Joe Bussard

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Joe Bussard
Bussard talking about 78s
Bussard talking about 78s
Background information
Birth nameJoseph Edward Bussard Jr.
Born(1936-07-11)July 11, 1936
Frederick, Maryland, U.S.
DiedSeptember 26, 2022(2022-09-26) (aged 86)
Frederick, Maryland, U.S.
Occupation(s)Record collector
Years active1951–2022
Esther Mae Keith
(m. 1965; died 1999)

Joseph Edward Bussard Jr. (July 11, 1936 – September 26, 2022) was an American collector of 78-rpm records.[1] He was noted for owning more than 15,000 records, principally from the 1920s and 1930s, at the time of his death.

Early life[edit]

Bussard was born in Frederick, Maryland, on July 11, 1936.[2][3] His father managed the family's farm supply business, and his mother, Viola (Culler), was a housewife. Bussard began collecting when he was seven or eight, starting with Gene Autry records.[2] During his teenage years, he and his cousin collected everything from rare coins to beehives to birds' nests. He attended Frederick High School, but left in eleventh grade without graduating.[3] He initially worked at his family's business and in a supermarket, but was unemployed from the late 1950s onwards.[2]


Over his lifetime, Bussard amassed a collection of between 15,000 and 25,000 records, primarily of American folk, gospel, jazz and blues from the 1920s and 1930s.[1] From 1956 until 1970, Bussard ran the last 78 rpm record label, Fonotone, which was dedicated to the release of new recordings of old-time music. Among these were recordings by hundreds of performers, including the first recordings by the guitarist John Fahey. A five-CD anthology of Fonotone releases was issued in 2005 by Dust-to-Digital.[4] It was nominated for the Grammy Award for Best Boxed or Special Limited Edition Package in 2006.[2][5]

Bussard was the subject of a documentary film, Desperate Man Blues (2003), and his collection was mined for a compilation CD, Down in the Basement.[2] He also authored his own entry in The Encyclopedia of Collectibles, which was published in 1978.[3] He shared his collection, which included many only-known-copies of records, best-known-copies, and numerous reissue labels, as well as work with individuals for whom he taped recordings from his collection for a nominal sum for decades.[6] His daughter reckoned that a minimum of 150 individuals visited their home annually to hear him play songs and recount how he obtained his records.[3]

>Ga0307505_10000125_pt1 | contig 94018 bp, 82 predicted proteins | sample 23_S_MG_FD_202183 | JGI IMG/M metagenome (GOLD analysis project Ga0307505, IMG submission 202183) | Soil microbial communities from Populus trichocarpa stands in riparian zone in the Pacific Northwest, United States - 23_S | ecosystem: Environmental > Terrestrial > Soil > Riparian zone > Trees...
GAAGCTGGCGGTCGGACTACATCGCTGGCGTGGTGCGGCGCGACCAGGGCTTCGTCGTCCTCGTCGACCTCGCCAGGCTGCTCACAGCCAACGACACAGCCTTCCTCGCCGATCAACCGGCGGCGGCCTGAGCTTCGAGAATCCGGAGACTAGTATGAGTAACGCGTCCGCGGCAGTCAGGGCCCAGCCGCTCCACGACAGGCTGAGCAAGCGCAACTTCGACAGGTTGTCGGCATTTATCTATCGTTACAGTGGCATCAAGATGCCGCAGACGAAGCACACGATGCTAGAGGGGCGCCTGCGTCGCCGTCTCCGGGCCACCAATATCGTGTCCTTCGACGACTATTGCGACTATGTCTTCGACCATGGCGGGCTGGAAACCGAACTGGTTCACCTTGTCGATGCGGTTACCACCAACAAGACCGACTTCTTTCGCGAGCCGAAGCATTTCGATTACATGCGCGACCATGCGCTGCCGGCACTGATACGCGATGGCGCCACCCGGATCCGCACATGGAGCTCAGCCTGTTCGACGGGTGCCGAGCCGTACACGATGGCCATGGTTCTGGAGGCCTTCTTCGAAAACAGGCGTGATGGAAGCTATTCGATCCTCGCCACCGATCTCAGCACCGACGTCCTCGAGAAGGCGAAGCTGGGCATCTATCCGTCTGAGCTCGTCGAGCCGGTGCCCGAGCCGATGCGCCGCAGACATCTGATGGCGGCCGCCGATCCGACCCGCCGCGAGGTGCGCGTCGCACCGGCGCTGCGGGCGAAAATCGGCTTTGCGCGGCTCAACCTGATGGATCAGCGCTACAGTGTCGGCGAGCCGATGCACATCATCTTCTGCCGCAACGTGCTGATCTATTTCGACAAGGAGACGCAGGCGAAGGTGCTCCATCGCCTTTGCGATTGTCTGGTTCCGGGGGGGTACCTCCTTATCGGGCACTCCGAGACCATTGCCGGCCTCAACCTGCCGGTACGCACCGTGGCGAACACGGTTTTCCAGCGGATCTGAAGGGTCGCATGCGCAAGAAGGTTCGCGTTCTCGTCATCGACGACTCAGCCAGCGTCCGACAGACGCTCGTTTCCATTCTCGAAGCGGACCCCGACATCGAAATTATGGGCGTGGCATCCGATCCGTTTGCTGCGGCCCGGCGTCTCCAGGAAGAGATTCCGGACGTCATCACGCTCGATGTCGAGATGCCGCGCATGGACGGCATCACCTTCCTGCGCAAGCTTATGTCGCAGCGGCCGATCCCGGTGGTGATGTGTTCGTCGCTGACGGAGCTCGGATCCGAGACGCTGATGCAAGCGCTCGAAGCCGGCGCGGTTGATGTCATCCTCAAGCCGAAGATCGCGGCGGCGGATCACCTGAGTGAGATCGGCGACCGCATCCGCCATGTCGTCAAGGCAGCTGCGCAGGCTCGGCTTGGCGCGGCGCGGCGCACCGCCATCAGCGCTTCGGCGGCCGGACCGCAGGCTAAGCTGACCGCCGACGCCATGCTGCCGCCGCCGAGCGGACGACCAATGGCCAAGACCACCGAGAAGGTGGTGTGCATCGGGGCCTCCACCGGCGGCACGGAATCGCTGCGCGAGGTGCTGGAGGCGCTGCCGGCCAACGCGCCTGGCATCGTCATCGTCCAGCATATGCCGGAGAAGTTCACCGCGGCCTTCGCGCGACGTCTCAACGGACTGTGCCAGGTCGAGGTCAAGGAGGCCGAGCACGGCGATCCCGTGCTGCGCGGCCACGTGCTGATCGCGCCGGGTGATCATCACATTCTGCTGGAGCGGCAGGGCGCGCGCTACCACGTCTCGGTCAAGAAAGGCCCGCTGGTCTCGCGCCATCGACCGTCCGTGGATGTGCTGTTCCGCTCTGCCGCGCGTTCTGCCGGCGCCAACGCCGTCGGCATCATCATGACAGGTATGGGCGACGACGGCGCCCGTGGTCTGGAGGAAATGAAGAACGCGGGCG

Bussard produced a weekly music program, Country Classics, for Georgia Tech's radio station, WREK Atlanta.[7] He had radio programs on other stations: including WPAQ-AM 740 in Mount Airy, North Carolina, and WDVX in Knoxville, Tennessee.[8] He disliked the city of Nashville, Tennessee, sometimes called "Music City", calling it "Trashville".[9] His dislike for modern music, especially hip hop and rock and roll, was well documented.[10]

In a 2022 interview, Bussard cited the recording, "Dark Was the Night, Cold Was the Ground" by Blind Willie Johnson, as one of the greatest recordings of all time.[8] He visited a flea market in Emmitsburg, Maryland a month before his death to look for more 78s, but left empty-handed.[2]

Personal life[edit]

Bussard married Esther Mae Keith in 1965.[11] She worked as a hairdresser and cosmetologist to support the family. They remained married for 34 years until her death in 1999. Together, they had a daughter.[2][3]

Bussard died on September 26, 2022, at his home in Frederick while in hospice care. He was 86, and was diagnosed with pancreatic cancer two years prior to his death.[2][3][12][4][13][14]


  1. ^ a b Heim, Joe (June 5, 2022). "A savior of abandoned American music contemplates his collection". The Washington Post. Retrieved June 5, 2022.
  2. ^ a b c d e f g h Sandomir, Richard (September 30, 2022). "Joe Bussard, Obsessive Collector of Rare Records, Dies at 86". The New York Times. Retrieved October 1, 2022.
  3. ^ a b c d e f Heim, Joe (September 29, 2022). "Joe Bussard, who built a basement temple for music worshipers, dies at 86". The Washington Post. Retrieved October 1, 2022.
  4. ^ a b Hussey, Allison (September 27, 2022). "Joe Bussard, Record Collector Who Preserved Early American Blues and More, Dies at 86". Pitchfork. Retrieved October 2, 2022.
  5. ^ "2006 Grammy Winners". The Recording Academy. Retrieved October 1, 2022.
  6. ^ Reichert, H. Stereophile, December 2020 (
  7. ^ "Country Classics". WREK. August 19, 2011. Retrieved September 27, 2022.
  8. ^ a b "A savior of abandoned American music contemplates his collection". Washington Post. Retrieved September 27, 2022.
  9. ^ "Records". The Jackson Sun. Jackson, Tennessee. August 19, 2001. p. 21. Retrieved April 7, 2018 – via Nashville?" he'll spit. "More like Trashville.
  10. ^ Desperate Man Blues: Discovering the Roots of American Music. Dir. Edward Gillan. 2006. DVD. Cube Media/Dust-to-Digital.
  11. ^ "Miss Esther Keith Weds Joseph E. Bussard Jr. ", The News, Frederick, Maryland, June 18, 1965, p.14
  12. ^ Gotrich, Lars (September 27, 2022). "Joe Bussard, the collector who preserved early American recordings, has died at 86". NPR. Retrieved October 2, 2022.
  13. ^ Sinnenberg, Jackson (September 30, 2022). "Joe Bussard, who built a pre-war sound trove to rival the Library of Congress, dies at 86". KTUL. Retrieved October 2, 2022.
  14. ^ Pescovitz, David (September 28, 2022). "Joe Bussard, historian of old-timey music and legendary 78 RPM record collector, RIP". Boing Boing. Retrieved October 2, 2022.


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